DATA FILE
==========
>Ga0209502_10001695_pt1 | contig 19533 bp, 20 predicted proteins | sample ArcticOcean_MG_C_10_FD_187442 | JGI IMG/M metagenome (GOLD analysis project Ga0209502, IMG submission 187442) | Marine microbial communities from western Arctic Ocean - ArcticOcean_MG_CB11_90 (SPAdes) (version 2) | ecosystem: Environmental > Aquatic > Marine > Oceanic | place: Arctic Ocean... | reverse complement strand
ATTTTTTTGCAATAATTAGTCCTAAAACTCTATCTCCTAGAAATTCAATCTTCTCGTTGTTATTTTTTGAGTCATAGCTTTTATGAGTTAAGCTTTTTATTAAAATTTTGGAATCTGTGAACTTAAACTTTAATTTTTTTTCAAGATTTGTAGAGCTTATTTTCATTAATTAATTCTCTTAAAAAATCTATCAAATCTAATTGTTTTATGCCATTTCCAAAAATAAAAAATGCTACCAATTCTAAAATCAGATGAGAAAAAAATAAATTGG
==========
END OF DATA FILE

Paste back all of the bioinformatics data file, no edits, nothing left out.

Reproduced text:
>Ga0209502_10001695_pt1 | contig 19533 bp, 20 predicted proteins | sample ArcticOcean_MG_C_10_FD_187442 | JGI IMG/M metagenome (GOLD analysis project Ga0209502, IMG submission 187442) | Marine microbial communities from western Arctic Ocean - ArcticOcean_MG_CB11_90 (SPAdes) (version 2) | ecosystem: Environmental > Aquatic > Marine > Oceanic | place: Arctic Ocean... | reverse complement strand
ATTTTTTTGCAATAATTAGTCCTAAAACTCTATCTCCTAGAAATTCAATCTTCTCGTTGTTATTTTTTGAGTCATAGCTTTTATGAGTTAAGCTTTTTATTAAAATTTTGGAATCTGTGAACTTAAACTTTAATTTTTTTTCAAGATTTGTAGAGCTTATTTTCATTAATTAATTCTCTTAAAAAATCTATCAAATCTAATTGTTTTATGCCATTTCCAAAAATAAAAAATGCTACCAATTCTAAAATCAGATGAGAAAAAAATAAATTGG